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In Moira Lovell's powerful, yet short poem, "Beg a Rose," we can assume that the woman speaking is very well-to-do, or rich. The line that is most revealing is:
…but I was already in the rose-shop
Choosing thin pinks for dinner-table décor…
First of all, the woman has walked not into a flower shop, but into a "rose" shop; roses are generally more expensive than most other flowers. They also suggest refinement, wealth and sophistication as they are not simply going to rest on the dining room table at dinner, but these "thin pink" flowers are specifically, carefully selected for the "dinner-table décor."
Another word is particularly well-placed in the phrase above: "but…" The speaker's "but I was already in the rose-shop" indicates that this woman is rushing around, and with the rest of the phrase, we get the sense that this woman is entertaining that evening. She is approached by the youngster, but she has hurried into the store to get her flowers. The stanza before notes ten cents "stuffed" into a parking meter, which conveys urgency; she is in and out quickly it would seem as the time on the meter is expired, as noted in the third stanza.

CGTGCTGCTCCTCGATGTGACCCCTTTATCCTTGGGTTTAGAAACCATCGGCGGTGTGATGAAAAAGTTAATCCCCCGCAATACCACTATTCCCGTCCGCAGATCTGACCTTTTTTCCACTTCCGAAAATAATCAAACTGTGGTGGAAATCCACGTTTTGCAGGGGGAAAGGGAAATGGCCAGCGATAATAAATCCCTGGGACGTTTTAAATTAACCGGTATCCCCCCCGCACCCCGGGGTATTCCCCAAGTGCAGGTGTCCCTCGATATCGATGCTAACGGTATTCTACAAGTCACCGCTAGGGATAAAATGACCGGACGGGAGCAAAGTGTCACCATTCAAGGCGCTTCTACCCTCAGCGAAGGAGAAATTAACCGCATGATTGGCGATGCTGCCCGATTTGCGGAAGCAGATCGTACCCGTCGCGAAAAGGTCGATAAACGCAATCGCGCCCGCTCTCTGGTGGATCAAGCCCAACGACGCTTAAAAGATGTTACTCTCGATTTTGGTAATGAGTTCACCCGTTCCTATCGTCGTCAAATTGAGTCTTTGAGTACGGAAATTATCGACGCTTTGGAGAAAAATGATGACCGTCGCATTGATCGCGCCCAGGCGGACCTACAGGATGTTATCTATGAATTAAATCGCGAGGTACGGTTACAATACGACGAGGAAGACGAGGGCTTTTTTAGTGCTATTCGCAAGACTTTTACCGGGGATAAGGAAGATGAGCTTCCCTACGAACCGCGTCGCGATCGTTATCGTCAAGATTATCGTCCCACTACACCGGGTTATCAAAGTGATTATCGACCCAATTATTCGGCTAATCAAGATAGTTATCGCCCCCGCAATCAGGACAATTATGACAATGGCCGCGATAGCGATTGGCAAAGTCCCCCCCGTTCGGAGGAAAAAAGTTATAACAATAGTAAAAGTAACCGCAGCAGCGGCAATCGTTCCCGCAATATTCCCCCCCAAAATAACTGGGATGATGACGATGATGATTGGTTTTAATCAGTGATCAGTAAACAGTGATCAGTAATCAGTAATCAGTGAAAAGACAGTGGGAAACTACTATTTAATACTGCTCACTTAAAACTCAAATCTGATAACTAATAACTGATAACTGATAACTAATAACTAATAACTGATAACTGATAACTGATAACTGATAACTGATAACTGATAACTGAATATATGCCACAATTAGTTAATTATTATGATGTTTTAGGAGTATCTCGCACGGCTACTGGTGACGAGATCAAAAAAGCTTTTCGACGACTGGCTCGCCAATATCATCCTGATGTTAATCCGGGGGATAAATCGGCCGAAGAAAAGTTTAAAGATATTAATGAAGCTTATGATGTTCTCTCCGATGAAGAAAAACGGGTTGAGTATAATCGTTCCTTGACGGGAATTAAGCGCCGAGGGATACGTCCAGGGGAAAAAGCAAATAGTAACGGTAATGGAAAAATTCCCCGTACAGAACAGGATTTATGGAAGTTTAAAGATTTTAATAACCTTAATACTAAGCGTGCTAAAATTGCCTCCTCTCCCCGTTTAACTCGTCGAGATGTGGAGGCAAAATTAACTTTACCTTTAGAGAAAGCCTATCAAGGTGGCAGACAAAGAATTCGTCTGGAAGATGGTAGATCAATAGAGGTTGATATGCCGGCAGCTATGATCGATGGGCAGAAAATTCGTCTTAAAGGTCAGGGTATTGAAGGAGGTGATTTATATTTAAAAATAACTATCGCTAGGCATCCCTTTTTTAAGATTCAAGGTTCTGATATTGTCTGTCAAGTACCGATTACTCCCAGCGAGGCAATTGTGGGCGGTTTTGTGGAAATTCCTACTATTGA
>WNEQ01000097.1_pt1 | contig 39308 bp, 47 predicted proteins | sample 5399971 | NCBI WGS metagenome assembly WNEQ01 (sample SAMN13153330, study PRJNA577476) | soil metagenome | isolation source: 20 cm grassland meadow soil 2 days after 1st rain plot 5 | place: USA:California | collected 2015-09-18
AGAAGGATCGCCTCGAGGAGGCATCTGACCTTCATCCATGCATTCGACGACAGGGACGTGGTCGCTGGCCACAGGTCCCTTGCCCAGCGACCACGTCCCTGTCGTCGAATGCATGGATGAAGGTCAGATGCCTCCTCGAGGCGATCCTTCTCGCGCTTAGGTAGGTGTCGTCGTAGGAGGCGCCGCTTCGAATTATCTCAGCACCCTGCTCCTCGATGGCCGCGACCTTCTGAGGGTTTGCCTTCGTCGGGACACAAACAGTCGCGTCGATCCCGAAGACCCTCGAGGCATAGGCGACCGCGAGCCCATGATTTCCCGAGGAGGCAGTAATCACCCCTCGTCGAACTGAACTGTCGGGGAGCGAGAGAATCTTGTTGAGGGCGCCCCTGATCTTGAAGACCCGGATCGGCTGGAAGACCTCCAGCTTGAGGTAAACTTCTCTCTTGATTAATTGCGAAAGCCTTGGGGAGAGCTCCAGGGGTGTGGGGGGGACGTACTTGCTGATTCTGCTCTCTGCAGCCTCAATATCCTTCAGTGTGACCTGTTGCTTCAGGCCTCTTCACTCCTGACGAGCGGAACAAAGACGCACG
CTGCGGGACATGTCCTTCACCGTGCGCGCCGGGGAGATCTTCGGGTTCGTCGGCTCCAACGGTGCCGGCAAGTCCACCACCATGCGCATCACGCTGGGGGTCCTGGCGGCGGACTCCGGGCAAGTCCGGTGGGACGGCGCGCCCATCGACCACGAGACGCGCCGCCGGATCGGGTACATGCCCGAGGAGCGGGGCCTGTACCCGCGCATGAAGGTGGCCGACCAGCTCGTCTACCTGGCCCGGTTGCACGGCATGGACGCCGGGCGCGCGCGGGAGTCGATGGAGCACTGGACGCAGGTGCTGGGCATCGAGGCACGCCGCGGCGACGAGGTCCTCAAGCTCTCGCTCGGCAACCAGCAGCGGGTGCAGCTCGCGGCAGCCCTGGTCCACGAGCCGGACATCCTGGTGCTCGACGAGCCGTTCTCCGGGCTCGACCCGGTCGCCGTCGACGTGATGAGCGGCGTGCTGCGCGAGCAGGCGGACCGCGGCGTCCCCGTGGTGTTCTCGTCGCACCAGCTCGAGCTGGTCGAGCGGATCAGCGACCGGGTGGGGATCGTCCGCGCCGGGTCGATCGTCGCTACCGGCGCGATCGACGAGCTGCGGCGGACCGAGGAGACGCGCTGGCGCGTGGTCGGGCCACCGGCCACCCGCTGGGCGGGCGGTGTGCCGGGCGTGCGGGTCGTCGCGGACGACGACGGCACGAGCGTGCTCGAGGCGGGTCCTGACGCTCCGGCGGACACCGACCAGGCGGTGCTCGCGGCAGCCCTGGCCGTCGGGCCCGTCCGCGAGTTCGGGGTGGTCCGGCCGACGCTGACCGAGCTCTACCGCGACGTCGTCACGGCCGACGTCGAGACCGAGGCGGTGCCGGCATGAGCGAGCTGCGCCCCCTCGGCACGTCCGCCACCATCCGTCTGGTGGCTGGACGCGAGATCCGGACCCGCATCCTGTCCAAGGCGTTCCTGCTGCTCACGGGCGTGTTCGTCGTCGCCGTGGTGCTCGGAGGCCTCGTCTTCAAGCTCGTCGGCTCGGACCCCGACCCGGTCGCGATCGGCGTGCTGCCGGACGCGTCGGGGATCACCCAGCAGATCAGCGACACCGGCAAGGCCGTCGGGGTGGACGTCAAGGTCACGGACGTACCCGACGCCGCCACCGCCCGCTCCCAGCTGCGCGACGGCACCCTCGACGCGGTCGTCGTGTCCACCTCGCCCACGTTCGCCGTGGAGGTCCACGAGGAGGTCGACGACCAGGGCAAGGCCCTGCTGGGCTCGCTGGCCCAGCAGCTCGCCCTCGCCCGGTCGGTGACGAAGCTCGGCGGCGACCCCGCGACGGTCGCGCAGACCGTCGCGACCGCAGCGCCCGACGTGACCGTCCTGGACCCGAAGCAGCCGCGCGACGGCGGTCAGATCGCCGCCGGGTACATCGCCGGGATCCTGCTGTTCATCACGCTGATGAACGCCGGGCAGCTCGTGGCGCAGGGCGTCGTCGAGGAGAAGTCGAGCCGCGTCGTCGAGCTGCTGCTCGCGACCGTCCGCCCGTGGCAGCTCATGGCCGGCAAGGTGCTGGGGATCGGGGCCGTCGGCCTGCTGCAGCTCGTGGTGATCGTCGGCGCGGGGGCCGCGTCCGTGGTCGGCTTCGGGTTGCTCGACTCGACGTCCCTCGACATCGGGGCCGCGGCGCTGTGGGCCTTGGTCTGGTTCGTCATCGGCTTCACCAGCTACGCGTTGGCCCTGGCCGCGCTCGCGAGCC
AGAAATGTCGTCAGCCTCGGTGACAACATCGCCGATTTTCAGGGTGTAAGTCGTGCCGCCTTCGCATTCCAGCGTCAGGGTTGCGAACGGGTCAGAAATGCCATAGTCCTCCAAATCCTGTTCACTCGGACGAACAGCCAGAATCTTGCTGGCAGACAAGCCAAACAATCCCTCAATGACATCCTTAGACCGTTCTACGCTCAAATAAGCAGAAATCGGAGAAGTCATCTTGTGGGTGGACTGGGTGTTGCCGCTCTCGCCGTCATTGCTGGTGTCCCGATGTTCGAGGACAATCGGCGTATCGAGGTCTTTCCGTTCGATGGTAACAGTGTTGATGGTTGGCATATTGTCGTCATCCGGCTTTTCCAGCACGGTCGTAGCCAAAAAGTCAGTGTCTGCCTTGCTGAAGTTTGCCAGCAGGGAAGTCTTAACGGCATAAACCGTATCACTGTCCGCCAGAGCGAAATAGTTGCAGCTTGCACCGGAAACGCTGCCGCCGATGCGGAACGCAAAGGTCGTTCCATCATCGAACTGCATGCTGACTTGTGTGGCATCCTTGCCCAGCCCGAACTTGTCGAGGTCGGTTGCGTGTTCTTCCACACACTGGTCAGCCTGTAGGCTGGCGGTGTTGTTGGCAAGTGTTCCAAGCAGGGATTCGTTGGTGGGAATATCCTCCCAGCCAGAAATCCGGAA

The phrase "…the tidbits of my purse…" might even denote a casual attitude about the money spent to pay for these "high-end" blooms. The woman thinks nothing of the money she spends to decorate her table (while the boy is starving).
As a side note, there is a great deal of figurative language (especially personification and onomatopoeia) used in this poem, and it all is used purposely to reflect images of hunger. The boy says he is hungry; "gob" refers to "mouth." The parking meter's "stomach hummed." The cash register is described as eating: "The cash-till shot out its shuddering jaw / And crammed in tidbits…"
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